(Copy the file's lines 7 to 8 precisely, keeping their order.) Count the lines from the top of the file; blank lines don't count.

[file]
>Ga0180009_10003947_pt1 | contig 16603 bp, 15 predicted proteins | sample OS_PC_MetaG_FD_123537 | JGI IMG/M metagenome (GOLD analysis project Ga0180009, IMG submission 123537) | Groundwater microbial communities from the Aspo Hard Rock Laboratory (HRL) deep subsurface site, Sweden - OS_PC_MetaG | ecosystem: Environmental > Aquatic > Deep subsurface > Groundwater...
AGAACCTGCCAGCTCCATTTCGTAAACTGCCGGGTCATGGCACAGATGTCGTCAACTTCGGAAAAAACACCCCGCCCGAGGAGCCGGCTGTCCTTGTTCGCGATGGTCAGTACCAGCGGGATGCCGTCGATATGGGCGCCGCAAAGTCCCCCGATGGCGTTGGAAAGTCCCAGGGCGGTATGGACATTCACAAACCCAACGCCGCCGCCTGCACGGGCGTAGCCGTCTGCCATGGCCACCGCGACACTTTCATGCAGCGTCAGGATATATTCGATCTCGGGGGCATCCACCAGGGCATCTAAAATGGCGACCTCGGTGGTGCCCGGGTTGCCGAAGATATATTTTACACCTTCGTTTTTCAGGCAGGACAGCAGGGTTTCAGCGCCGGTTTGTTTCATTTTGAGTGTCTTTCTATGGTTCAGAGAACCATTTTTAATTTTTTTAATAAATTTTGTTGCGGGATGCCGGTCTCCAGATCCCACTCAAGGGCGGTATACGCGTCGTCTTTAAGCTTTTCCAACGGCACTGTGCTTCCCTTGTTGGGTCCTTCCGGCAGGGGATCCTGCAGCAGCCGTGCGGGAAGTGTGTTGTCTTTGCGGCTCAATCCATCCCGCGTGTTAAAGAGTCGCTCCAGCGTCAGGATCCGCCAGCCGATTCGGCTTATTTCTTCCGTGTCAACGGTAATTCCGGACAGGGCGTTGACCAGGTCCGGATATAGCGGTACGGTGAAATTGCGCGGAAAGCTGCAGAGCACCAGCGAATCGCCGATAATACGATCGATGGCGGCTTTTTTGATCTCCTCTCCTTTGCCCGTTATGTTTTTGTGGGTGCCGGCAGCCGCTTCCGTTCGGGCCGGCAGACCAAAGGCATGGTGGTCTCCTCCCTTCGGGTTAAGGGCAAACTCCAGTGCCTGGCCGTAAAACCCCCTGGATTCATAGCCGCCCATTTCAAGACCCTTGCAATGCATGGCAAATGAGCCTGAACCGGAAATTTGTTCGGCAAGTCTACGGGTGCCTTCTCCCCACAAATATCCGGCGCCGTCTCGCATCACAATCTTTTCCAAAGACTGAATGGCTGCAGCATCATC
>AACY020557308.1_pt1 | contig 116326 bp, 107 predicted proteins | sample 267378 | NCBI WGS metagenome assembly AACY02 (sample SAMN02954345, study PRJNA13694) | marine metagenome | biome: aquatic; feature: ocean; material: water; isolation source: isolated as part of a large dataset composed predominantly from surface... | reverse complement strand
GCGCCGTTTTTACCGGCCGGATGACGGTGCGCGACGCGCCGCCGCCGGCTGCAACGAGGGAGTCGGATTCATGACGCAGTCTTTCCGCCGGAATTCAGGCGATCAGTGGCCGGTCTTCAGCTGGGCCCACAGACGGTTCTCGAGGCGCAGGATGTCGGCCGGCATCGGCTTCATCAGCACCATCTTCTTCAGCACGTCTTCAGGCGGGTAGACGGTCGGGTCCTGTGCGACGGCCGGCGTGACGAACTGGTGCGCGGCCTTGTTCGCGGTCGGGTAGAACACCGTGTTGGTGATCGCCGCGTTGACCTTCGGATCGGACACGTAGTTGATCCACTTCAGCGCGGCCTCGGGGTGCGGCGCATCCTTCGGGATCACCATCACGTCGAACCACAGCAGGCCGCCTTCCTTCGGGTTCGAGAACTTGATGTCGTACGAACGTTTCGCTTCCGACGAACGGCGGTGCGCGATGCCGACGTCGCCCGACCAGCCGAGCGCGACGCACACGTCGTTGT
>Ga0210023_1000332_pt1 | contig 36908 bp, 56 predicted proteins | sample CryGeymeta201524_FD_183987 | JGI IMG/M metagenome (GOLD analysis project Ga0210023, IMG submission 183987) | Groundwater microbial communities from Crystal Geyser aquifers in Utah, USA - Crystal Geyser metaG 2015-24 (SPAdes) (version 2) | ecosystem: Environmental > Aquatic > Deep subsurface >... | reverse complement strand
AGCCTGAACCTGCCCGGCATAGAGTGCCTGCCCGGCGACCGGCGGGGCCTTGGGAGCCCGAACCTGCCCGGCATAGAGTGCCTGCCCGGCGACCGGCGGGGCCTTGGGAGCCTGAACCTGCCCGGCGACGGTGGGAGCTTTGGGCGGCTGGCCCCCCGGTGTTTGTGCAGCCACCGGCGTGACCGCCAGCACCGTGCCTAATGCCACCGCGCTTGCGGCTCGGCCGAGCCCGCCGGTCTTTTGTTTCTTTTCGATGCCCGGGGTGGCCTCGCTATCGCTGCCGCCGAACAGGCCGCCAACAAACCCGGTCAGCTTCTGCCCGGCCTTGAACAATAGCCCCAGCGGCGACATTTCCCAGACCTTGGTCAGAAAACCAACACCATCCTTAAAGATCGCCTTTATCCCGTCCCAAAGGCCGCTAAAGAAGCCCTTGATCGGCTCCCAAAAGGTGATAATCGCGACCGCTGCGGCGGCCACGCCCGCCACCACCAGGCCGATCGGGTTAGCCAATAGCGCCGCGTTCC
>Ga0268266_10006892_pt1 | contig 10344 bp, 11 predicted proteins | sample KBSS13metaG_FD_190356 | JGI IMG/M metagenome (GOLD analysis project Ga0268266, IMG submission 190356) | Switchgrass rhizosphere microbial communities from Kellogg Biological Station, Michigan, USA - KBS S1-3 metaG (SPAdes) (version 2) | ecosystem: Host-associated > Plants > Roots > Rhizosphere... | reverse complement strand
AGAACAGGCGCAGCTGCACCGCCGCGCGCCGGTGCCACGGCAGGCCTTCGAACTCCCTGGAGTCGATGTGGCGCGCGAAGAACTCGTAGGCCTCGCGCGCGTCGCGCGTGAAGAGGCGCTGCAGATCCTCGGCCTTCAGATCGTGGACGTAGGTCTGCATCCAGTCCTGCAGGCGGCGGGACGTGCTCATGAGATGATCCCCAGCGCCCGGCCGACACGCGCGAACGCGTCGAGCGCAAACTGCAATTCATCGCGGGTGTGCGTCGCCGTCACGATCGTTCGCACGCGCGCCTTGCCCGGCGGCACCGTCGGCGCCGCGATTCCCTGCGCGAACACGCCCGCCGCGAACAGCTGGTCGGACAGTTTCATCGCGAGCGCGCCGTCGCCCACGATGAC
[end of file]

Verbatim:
>Ga0268266_10006892_pt1 | contig 10344 bp, 11 predicted proteins | sample KBSS13metaG_FD_190356 | JGI IMG/M metagenome (GOLD analysis project Ga0268266, IMG submission 190356) | Switchgrass rhizosphere microbial communities from Kellogg Biological Station, Michigan, USA - KBS S1-3 metaG (SPAdes) (version 2) | ecosystem: Host-associated > Plants > Roots > Rhizosphere... | reverse complement strand
AGAACAGGCGCAGCTGCACCGCCGCGCGCCGGTGCCACGGCAGGCCTTCGAACTCCCTGGAGTCGATGTGGCGCGCGAAGAACTCGTAGGCCTCGCGCGCGTCGCGCGTGAAGAGGCGCTGCAGATCCTCGGCCTTCAGATCGTGGACGTAGGTCTGCATCCAGTCCTGCAGGCGGCGGGACGTGCTCATGAGATGATCCCCAGCGCCCGGCCGACACGCGCGAACGCGTCGAGCGCAAACTGCAATTCATCGCGGGTGTGCGTCGCCGTCACGATCGTTCGCACGCGCGCCTTGCCCGGCGGCACCGTCGGCGCCGCGATTCCCTGCGCGAACACGCCCGCCGCGAACAGCTGGTCGGACAGTTTCATCGCGAGCGCGCCGTCGCCCACGATGAC